Another summertime birthday celebration in the Netherlands was that of Wilhelmina’s mother, Queen-Regent Emma, who after Wilhelmina attained adulthood generally spent her own birthday, 2 Agustus, at Soestdijk Palace in Baarn. Untill her death in 1934, Emma received an annual floral tribute from the townsfolk on her birthday. In 1937 Wilhelmina’s daughter and heiress, Princess Juliana, took up residence at Soestdijk Palace following her marriage and the townsfolk made their floral presentation to her, moving the date to Juliana’s birthday, 30 April. In September 1948 Juliana ascended to the Dutch throne and from 1949 onwards Koninginnedag was on her birthday. The change in date attracted immediate approval from Dutch children, who gained an extra day of holiday. The first observance of the holiday on the new date included a huge circus at the Amsterdam Olympic Stadium – one not attended by the royal family, who remained at Soestdijk Palace. Queen Juliana retained the floral tribute, staying each year on Koninginnedag at Soestdijk Palace to receive it. The parade became televised in the 1950s, and Koninginnedag increaslingly became a national holiday, with workers given the day off. Juliana had a reputation as a “queen of the people”, and according to Peek “it felt as if she invited her subjects to the royal home”.

Beatrix (1980-2013)

When Queen Beatrix succeeded her mother Juliana on the latter’s abdication on 30 April 1980, the new queen decided to keep the holiday on 30 April as a tribute to her mother. The reason was practical as well – Beatrix’s actual birthday on 31 January is less conducive to the traditional outdoor activities. The birthday of the Queen’s son and heir, Willem-Alexanders, Prince of Orange is a 27 April. Rather than remaining at the palace and letting the Dutch people come to her, Beatrix instead usually visits two towns each year for Koninginnedag celebrations. Local crafts and customs are demonstrated for the royal family, who have the opportunity to join in.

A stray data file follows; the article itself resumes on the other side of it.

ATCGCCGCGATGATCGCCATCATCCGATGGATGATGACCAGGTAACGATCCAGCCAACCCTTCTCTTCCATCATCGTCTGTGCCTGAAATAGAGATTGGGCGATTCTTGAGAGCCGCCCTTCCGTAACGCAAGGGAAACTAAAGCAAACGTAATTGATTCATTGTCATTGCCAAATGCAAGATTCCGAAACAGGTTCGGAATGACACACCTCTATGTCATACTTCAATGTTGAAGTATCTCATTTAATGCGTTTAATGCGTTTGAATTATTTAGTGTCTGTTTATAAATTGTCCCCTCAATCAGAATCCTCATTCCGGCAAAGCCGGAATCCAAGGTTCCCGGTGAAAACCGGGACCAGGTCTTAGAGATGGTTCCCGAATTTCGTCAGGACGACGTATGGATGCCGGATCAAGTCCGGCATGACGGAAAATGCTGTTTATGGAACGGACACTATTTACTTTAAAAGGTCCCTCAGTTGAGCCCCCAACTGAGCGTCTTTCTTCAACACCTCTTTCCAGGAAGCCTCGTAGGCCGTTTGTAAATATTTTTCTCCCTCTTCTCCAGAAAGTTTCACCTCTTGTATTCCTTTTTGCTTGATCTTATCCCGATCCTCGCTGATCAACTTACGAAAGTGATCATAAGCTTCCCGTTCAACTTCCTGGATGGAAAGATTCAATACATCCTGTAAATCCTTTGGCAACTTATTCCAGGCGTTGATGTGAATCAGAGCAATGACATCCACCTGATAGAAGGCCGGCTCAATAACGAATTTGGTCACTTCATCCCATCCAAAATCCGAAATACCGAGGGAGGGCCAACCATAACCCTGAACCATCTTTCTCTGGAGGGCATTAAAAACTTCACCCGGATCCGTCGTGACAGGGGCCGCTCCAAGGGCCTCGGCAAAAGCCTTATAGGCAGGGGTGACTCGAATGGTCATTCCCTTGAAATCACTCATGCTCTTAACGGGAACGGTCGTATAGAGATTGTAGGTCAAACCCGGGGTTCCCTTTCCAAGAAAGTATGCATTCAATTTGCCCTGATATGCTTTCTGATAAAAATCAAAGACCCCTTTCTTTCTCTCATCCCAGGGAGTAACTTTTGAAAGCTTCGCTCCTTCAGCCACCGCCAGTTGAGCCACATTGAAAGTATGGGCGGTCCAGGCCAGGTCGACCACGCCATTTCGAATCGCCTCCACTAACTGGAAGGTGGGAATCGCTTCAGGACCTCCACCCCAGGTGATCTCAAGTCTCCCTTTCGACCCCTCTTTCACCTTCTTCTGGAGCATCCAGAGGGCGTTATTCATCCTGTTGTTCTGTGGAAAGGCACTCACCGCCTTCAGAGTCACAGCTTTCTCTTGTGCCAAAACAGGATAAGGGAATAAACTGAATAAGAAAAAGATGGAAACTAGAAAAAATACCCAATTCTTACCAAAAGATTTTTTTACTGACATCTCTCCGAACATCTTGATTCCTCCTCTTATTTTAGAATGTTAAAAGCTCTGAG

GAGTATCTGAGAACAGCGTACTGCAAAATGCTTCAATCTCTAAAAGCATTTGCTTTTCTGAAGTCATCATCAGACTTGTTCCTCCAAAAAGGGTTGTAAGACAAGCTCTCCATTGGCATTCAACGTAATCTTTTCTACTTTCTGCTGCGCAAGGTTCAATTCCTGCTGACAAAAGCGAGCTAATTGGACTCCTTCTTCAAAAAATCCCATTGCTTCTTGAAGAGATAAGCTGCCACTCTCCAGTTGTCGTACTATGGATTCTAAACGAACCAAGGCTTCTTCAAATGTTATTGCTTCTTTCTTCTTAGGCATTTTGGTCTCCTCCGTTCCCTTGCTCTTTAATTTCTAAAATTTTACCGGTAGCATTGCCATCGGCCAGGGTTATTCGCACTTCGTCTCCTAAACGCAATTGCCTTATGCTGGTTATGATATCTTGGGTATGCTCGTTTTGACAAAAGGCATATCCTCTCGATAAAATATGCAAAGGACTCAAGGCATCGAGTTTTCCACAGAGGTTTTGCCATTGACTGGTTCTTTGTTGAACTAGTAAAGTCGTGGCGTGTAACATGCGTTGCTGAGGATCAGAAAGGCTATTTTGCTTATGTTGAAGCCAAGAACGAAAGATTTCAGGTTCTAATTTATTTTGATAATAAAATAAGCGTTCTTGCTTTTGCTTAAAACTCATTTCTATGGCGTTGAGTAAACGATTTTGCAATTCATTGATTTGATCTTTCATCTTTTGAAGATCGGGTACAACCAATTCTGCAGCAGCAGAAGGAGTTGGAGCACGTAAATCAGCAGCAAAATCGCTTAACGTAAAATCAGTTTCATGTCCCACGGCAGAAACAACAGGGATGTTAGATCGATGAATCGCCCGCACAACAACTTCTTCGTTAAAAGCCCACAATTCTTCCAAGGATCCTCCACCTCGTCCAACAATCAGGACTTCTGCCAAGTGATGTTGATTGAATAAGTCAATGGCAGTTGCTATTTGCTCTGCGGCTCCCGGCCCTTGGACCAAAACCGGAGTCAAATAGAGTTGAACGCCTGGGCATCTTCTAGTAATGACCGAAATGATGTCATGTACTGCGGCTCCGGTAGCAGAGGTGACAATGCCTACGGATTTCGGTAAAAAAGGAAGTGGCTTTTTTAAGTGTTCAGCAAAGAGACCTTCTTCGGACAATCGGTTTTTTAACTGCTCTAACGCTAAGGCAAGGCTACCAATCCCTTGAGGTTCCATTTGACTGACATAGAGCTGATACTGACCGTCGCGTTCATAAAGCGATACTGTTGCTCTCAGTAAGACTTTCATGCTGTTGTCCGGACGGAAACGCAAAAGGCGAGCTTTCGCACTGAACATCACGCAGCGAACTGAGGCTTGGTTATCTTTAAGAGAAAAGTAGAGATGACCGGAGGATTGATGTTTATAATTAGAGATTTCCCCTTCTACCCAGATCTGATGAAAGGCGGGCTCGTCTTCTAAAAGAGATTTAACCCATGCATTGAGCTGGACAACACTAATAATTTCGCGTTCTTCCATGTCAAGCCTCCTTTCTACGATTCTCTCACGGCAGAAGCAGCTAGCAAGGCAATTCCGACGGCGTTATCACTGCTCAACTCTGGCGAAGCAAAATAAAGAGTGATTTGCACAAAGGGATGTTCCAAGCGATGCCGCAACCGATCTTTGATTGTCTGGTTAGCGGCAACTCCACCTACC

Koninginnedag celebrations have sometimes been affected or disrupted. In 1988 three British servicemen stationed in Germany who were in the Netherlands for Koninginnedag were killed in Irish Republican Army attacks. In 1996 the celebrations in Rotterdam were dampened by an alcohol ban, put in place following riots earlier in the week after local football club Feyenoord won the Dutch League Championship. The Queen’s scheduled 2001 visits to Hoogeveen and Meppel were postponed for one year owning to an outbreak of foot-and-mouth-disease.

On 28 January 2013 Queen Beatrix announced her abdication on 30 April 2013 in favour of her son, Willem Alexander.


Willem-Alexander (2013-present)

On 30 April 2013, on Queen’s Day, Prince Willem-Alexander succeeded his mother Beatrix and Became King of the Netherlands. Consequently, from 2014 onwards the name is to be changed from Queen’s Day into King’s Day. Also the date would change from 30 April to 27 April, which is the birthday of Willem-Alexander. On the first King’s Day, which is scheduled for 26 April 2014 because 27 April is a Sunday, the king is scheduled to visit Amstelveen and De Rijp.